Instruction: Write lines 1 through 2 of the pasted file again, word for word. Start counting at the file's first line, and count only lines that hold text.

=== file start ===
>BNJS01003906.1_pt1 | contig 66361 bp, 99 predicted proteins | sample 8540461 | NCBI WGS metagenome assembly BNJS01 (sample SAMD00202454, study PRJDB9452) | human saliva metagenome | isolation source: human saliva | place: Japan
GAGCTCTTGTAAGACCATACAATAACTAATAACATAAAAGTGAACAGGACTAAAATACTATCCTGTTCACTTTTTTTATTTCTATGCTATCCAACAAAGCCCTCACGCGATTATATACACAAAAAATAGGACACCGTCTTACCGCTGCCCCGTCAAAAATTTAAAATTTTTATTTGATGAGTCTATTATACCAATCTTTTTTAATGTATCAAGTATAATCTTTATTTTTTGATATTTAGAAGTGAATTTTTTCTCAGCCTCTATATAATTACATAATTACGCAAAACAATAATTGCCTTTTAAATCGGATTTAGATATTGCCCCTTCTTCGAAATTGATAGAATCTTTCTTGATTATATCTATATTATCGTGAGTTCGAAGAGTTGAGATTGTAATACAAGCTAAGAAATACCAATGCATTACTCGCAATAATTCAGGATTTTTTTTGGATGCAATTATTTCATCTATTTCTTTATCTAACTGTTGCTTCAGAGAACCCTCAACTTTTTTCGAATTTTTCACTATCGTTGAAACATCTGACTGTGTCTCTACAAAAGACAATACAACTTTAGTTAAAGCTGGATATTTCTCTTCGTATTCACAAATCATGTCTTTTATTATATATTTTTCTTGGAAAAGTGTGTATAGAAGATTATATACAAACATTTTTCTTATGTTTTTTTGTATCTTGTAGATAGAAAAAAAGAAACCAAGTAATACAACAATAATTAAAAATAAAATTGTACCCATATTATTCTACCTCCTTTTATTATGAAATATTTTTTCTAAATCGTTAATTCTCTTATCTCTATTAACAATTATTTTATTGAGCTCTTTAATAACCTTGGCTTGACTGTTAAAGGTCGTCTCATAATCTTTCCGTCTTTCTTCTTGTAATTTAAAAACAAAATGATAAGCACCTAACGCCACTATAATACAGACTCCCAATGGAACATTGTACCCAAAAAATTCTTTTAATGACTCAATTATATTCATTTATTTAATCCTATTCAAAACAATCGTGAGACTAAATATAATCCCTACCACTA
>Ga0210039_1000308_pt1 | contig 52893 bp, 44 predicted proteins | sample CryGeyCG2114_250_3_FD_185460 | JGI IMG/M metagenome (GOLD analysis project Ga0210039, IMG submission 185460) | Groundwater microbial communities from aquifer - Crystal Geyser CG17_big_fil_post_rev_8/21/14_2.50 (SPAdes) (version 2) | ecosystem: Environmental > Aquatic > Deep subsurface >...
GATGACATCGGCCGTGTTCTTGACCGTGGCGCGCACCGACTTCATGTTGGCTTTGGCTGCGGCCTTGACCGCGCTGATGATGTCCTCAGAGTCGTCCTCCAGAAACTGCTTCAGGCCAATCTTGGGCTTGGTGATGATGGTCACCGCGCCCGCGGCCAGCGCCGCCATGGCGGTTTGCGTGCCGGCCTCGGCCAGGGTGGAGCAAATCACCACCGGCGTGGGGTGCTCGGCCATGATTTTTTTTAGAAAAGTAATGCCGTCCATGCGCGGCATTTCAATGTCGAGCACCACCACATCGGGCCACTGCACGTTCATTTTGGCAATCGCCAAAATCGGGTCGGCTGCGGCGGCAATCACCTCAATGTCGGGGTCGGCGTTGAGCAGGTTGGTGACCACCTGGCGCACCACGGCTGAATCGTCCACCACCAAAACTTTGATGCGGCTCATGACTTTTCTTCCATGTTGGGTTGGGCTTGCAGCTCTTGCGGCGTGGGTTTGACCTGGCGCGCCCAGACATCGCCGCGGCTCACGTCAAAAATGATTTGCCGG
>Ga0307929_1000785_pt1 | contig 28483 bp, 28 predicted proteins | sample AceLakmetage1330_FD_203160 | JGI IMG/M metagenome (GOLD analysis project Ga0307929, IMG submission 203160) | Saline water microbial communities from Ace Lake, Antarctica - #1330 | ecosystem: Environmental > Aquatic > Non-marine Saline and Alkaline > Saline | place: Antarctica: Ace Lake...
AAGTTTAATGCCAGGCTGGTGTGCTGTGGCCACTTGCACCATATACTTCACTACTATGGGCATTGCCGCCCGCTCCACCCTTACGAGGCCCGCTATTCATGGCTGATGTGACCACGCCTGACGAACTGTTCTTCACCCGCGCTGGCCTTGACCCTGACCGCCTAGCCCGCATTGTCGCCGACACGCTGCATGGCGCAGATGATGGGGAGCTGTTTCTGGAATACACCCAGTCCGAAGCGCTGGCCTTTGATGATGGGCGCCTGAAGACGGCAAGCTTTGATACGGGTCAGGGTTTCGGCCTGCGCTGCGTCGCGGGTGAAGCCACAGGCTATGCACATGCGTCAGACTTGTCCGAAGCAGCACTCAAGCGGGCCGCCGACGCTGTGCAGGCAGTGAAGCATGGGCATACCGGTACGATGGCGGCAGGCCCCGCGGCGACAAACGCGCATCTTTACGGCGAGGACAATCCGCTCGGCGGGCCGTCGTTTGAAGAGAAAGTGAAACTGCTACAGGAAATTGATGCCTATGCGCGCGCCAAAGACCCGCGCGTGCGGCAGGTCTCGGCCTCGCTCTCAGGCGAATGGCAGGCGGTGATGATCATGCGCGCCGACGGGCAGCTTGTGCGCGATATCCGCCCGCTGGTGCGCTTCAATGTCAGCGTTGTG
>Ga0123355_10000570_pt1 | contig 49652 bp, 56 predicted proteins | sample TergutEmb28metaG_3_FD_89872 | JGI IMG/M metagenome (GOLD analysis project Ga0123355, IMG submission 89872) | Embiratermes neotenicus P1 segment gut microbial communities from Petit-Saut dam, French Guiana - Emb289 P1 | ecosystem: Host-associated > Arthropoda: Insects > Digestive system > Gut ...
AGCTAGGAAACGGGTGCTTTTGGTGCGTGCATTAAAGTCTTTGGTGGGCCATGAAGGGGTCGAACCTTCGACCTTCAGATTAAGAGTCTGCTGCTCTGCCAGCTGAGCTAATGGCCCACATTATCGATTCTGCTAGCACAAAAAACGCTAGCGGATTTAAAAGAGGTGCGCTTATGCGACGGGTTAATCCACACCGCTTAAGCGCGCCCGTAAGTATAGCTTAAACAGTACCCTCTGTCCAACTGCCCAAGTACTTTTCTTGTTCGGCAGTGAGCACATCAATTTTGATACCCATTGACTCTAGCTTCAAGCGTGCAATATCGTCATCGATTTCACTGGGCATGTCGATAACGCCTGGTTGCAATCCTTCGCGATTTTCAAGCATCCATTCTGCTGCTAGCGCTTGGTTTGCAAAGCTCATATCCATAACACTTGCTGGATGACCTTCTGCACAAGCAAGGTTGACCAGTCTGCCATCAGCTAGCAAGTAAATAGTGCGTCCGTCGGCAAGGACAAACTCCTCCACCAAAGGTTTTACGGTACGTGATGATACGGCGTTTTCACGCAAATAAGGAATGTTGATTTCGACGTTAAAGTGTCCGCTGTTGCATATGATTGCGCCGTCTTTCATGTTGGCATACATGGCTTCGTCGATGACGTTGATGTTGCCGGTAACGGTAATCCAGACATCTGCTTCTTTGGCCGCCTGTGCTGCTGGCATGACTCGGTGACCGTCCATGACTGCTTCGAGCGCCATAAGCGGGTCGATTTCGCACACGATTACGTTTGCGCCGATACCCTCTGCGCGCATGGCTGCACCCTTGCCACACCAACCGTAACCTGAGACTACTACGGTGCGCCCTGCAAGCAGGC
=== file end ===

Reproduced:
>BNJS01003906.1_pt1 | contig 66361 bp, 99 predicted proteins | sample 8540461 | NCBI WGS metagenome assembly BNJS01 (sample SAMD00202454, study PRJDB9452) | human saliva metagenome | isolation source: human saliva | place: Japan
GAGCTCTTGTAAGACCATACAATAACTAATAACATAAAAGTGAACAGGACTAAAATACTATCCTGTTCACTTTTTTTATTTCTATGCTATCCAACAAAGCCCTCACGCGATTATATACACAAAAAATAGGACACCGTCTTACCGCTGCCCCGTCAAAAATTTAAAATTTTTATTTGATGAGTCTATTATACCAATCTTTTTTAATGTATCAAGTATAATCTTTATTTTTTGATATTTAGAAGTGAATTTTTTCTCAGCCTCTATATAATTACATAATTACGCAAAACAATAATTGCCTTTTAAATCGGATTTAGATATTGCCCCTTCTTCGAAATTGATAGAATCTTTCTTGATTATATCTATATTATCGTGAGTTCGAAGAGTTGAGATTGTAATACAAGCTAAGAAATACCAATGCATTACTCGCAATAATTCAGGATTTTTTTTGGATGCAATTATTTCATCTATTTCTTTATCTAACTGTTGCTTCAGAGAACCCTCAACTTTTTTCGAATTTTTCACTATCGTTGAAACATCTGACTGTGTCTCTACAAAAGACAATACAACTTTAGTTAAAGCTGGATATTTCTCTTCGTATTCACAAATCATGTCTTTTATTATATATTTTTCTTGGAAAAGTGTGTATAGAAGATTATATACAAACATTTTTCTTATGTTTTTTTGTATCTTGTAGATAGAAAAAAAGAAACCAAGTAATACAACAATAATTAAAAATAAAATTGTACCCATATTATTCTACCTCCTTTTATTATGAAATATTTTTTCTAAATCGTTAATTCTCTTATCTCTATTAACAATTATTTTATTGAGCTCTTTAATAACCTTGGCTTGACTGTTAAAGGTCGTCTCATAATCTTTCCGTCTTTCTTCTTGTAATTTAAAAACAAAATGATAAGCACCTAACGCCACTATAATACAGACTCCCAATGGAACATTGTACCCAAAAAATTCTTTTAATGACTCAATTATATTCATTTATTTAATCCTATTCAAAACAATCGTGAGACTAAATATAATCCCTACCACTA